Atwood Mobile - water heaters
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Old 12-27-2012, 09:54 PM   #76
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The RED water line connector I mentioned is a plastic "ring" made of material that shrinks as it cools down after being heated. I called Scamp just to confirm that the only way to remove it is to cut it, and they explained the general concept. Works great, but not exactly user friendly for the D.I.Y sort. .
Thanks for clearing that up. That's what it looked like but getting the word directly from Scamp confirms it. Thanks. If I have to remove one I think I'll try heating it with a hot air gun and wiggleing it off. Maybe it can be re-heated and reinstalled. Who knows, if not then I'd use a compression fitting or a crimp ring. In case like this I always figure, what have I got to loose?

If just replacing the tank at a lower price is an option, great. If not, another option would be to just use an aluminum patch and blind rivets. It'll be interesting to see what the damage looks like.

Ron
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Old 12-27-2012, 11:14 PM   #77
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if I had to replace my water heater, I'd put in a DSI one. Having the option of gas or electric hot water heating can be kind of nice sometimes. BUt I hope for your sake that a shop can weld or braze it.
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Old 12-28-2012, 12:26 PM   #78
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Well, I know I've drilled out a few rivets over the years, but never on such an expensive piece of "equipment"... so do you just use a drill bit that is the same size as the O.D. of the rivet shaft? That way the whole rivet basically gets "eliminated" and therefore the ends become irrelevant? Or do you use a bit large enough to just drill the outer head away, making sure not to allow the drill bit to dig into the metal casing behind it?

I ask only because I have drilled one rivet as a test, and the outer head is not coming loose. Should I assume I need to keep moving up to slightly larger drill bits until the outer head comes off?

Seems like an incredibly easy thing to do, and sort of silly to even ask... I just don't like the idea of drilling a bunch of holes in this camper body that are bigger than absolutely necessary.

Also, I've evaluated the "layout" from the inside too, and it almost looks possible to pull the tank INTO the camper... maybe not...???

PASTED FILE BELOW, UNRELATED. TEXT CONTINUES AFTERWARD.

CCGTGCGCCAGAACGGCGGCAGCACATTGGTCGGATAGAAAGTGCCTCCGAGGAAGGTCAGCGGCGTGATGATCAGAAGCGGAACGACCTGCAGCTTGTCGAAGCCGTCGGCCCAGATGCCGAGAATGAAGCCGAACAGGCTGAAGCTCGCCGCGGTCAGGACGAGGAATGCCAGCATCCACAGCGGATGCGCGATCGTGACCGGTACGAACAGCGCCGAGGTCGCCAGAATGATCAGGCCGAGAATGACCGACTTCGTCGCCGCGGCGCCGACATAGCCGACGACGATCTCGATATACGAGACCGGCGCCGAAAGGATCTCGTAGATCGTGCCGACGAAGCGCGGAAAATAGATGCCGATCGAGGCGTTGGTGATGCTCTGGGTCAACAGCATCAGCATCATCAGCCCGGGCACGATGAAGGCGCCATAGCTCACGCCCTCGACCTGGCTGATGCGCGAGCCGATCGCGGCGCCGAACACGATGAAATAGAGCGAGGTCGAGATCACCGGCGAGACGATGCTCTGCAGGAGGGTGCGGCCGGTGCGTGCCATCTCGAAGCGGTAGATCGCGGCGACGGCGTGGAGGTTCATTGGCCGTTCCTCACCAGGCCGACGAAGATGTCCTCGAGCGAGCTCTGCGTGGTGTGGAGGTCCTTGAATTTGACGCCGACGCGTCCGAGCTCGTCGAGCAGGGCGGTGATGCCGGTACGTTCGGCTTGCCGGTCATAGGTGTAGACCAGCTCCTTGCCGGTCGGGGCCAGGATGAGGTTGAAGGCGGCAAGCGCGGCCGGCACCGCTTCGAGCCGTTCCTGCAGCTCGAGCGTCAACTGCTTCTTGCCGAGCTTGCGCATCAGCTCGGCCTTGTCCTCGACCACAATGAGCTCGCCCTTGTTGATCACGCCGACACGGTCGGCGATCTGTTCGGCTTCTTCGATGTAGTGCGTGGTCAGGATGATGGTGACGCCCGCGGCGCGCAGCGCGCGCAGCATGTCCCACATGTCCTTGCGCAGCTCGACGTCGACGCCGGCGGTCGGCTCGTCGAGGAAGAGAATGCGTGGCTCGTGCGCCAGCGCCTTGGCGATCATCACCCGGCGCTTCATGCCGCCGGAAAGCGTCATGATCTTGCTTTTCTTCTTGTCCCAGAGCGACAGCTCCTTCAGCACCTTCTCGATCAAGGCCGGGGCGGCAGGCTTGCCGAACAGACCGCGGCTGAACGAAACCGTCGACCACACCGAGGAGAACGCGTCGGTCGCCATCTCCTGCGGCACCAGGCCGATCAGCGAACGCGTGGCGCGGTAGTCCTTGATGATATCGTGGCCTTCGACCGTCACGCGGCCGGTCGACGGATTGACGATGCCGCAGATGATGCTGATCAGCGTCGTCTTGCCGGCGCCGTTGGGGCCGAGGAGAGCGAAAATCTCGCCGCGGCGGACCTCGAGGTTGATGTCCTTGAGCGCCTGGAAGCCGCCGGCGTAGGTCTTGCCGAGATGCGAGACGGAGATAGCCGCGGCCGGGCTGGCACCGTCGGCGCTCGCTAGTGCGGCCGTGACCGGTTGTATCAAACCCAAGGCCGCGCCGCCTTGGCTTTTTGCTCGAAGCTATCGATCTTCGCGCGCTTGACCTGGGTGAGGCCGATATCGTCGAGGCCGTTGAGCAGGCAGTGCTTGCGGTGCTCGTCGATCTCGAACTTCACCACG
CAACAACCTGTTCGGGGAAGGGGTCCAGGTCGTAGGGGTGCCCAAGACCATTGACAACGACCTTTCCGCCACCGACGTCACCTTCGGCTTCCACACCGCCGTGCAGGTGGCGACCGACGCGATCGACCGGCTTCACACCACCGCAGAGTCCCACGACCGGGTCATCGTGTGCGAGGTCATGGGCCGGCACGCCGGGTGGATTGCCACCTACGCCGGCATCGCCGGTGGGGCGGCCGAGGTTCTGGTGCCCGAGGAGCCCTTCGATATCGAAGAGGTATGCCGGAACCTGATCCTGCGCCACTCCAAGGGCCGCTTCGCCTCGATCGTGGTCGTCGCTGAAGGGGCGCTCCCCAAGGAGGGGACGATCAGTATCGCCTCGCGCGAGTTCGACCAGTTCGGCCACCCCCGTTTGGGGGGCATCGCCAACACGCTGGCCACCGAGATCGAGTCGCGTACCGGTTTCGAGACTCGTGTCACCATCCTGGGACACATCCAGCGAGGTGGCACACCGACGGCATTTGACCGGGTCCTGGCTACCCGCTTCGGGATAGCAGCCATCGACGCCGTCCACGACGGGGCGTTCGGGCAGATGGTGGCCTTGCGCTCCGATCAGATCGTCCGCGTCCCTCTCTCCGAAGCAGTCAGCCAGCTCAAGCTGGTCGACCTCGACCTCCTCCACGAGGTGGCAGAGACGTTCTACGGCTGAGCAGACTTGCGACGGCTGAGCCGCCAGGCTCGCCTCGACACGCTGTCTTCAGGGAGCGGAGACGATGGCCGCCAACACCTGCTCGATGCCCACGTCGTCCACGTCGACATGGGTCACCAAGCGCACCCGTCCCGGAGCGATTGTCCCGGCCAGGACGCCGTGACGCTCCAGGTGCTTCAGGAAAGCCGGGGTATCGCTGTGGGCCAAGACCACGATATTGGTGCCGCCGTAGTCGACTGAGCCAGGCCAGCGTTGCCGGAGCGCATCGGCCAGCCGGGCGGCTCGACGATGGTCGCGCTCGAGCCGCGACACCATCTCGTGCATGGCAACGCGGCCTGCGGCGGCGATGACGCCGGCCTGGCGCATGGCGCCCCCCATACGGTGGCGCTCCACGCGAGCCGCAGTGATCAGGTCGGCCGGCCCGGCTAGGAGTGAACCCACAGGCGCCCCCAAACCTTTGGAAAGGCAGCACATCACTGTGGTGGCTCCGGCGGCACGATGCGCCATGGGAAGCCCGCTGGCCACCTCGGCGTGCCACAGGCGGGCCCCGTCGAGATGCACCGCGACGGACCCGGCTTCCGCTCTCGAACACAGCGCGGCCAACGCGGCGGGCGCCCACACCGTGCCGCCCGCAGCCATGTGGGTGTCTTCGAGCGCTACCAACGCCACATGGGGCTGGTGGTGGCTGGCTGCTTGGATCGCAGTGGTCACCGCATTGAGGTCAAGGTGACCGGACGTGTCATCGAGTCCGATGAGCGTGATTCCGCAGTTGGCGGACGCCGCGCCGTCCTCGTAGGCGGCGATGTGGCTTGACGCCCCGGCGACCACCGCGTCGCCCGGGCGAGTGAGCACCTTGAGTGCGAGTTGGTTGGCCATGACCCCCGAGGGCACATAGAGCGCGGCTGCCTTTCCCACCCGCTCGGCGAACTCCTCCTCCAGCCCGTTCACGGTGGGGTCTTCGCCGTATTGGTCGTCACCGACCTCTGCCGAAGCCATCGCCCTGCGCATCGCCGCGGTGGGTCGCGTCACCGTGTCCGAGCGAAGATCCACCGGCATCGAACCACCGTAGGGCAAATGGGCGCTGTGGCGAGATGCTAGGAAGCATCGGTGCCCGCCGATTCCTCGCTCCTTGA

The strange thing is, even with the bench seat out of the way, and the insulation jacket removed from the tank, I still cannot see or feel any crack.

Oh well, I guess I'll just keep drilling until the first rivet lets loose and then the rest of this portion of the project should be pretty quick. Oops, I should NOT have said that...
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Old 12-28-2012, 12:37 PM   #79
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I'm no pro in the rivet department, but trial-and-error has taught me to use a bit slightly bigger than the rivet "dimple", which will cleanly sever the head of the rivet from the shaft. When it pops off, it usually climbs the drillbit...

Quick work with a sharp bit is required, since prolonged application of a dull/too large bit will likely set the rivet to spinning, rendering removal more difficult. Loose rivets must have their heads ground off unless the blind side can be gripped/cut somehow.

Francesca
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Old 12-28-2012, 12:58 PM   #80
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Quote:
Originally Posted by Ron in BC View Post
Thanks for clearing that up. That's what it looked like but getting the word directly from Scamp confirms it. Thanks. If I have to remove one I think I'll try heating it with a hot air gun and wiggleing it off. Maybe it can be re-heated and reinstalled. Who knows, if not then I'd use a compression fitting or a crimp ring. In case like this I always figure, what have I got to loose?